I found 554 entries with matching
family and given names.

I had actually expected a higher number
of matches. Desmond O’Connor,
professor of Italian at Flinders University (Adelaide), in his
article

*From Tobruk to Clare: the experiences of the Italian prisoner of war Luigi Bortolotti 1941-1946*, which you can read online or download in PDF format, estimates that 9.4% of Italian POWs held in South Australia returned to Australia as migrants.
If we assume that the same percentage
applies to POWs held in all states, we arrive to a figure of about
1,700 returnees (9.4% * 18,420 = 1,731). Further, if we assume, as
it seems reasonable to do, that many independent factors influenced the
decision to return to Australia, we can apply the
Central Limit Theorem (CLT) to estimate the degree
of approximation of the mean.

The CLT, for those who are not familiar
with it, states that the mean of a sufficiently large number of
independent random variables is normally distributed. In practical
terms, it means that if we repeatedly measure something that depends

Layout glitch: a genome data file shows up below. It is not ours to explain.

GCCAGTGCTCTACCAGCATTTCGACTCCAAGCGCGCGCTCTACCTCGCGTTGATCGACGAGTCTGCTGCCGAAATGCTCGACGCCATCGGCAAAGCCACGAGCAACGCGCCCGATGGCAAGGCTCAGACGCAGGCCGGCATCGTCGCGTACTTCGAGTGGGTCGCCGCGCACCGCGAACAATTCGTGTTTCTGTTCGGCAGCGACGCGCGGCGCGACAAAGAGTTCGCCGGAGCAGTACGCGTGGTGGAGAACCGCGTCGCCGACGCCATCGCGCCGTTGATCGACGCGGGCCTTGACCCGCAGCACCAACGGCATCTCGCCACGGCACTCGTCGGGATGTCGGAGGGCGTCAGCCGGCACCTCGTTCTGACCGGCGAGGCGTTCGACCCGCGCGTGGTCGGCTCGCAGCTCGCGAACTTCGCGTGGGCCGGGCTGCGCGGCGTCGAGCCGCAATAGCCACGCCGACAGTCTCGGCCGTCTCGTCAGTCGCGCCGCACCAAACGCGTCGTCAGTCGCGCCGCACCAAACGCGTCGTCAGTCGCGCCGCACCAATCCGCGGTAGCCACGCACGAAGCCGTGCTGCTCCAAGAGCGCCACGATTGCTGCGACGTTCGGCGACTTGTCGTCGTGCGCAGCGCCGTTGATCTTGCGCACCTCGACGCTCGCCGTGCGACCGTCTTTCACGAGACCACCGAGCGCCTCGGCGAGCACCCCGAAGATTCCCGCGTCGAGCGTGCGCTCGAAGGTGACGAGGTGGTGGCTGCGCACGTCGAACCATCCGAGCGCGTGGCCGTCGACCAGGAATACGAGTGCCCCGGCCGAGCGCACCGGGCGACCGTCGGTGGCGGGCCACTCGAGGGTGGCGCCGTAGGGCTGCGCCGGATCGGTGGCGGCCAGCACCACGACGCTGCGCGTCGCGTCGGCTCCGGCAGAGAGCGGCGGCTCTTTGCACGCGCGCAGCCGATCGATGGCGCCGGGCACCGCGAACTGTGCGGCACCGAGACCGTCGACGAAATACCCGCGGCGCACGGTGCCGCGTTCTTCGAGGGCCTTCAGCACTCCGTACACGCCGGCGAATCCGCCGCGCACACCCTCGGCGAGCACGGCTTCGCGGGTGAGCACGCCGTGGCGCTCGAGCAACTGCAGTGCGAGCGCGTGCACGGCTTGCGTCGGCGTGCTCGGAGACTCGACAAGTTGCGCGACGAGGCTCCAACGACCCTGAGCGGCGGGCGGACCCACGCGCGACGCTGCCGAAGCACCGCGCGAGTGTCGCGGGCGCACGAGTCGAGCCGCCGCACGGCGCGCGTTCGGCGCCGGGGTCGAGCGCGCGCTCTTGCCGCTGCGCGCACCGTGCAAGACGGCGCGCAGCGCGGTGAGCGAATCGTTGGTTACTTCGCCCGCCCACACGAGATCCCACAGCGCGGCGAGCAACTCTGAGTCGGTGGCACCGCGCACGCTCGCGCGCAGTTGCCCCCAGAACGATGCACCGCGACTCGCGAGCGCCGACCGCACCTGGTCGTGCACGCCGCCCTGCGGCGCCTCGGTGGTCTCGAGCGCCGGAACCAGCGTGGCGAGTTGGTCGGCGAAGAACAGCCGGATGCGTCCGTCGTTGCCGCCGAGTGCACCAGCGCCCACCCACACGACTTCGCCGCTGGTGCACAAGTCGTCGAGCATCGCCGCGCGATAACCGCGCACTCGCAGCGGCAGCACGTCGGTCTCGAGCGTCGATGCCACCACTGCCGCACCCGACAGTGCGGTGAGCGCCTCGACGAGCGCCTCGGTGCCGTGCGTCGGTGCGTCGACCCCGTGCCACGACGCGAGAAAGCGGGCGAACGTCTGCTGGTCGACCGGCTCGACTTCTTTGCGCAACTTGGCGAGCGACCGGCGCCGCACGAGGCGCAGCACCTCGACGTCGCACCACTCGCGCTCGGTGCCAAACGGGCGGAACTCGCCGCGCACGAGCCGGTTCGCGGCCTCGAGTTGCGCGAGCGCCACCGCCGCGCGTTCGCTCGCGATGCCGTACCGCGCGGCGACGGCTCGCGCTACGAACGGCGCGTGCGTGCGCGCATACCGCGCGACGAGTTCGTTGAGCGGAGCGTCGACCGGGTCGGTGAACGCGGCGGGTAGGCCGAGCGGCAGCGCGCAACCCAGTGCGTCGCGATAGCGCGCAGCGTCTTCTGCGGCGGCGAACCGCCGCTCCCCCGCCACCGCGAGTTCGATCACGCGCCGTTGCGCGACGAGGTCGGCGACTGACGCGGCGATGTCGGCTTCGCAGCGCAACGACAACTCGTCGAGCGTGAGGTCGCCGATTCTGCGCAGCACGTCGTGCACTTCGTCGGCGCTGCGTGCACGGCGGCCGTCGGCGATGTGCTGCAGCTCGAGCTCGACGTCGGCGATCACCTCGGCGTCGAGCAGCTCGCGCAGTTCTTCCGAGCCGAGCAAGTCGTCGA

on many independent factors and make a histogram of the values we
measure, the plot will approximate the familiar bell shape of a
normal distribution (thanks to Wikimedia Commons for the following image).

With a normal distribution, we can
roughly estimate its standard deviation (indicated with the Greek
letter σ in the figure) by taking the square root of its mean. In
practical terms, it means that with a mean of 1,731, the standard
deviation of the number of returning POWs nationwide is 42. This in
turn tells us that, according to O’Connor’s estimate, the actual
total number of Italian POWs returning to Australia has a probability
of 68% to be between 1,689 and 1,773. And the probability of the
actual number being less than 1,605 (3σ below the mean) is less than
1%.

My figure of 554 is so low as to be
incompatible with O’Connor’s estimate. Now I have to figure out whether one of us is completely off the mark and why...

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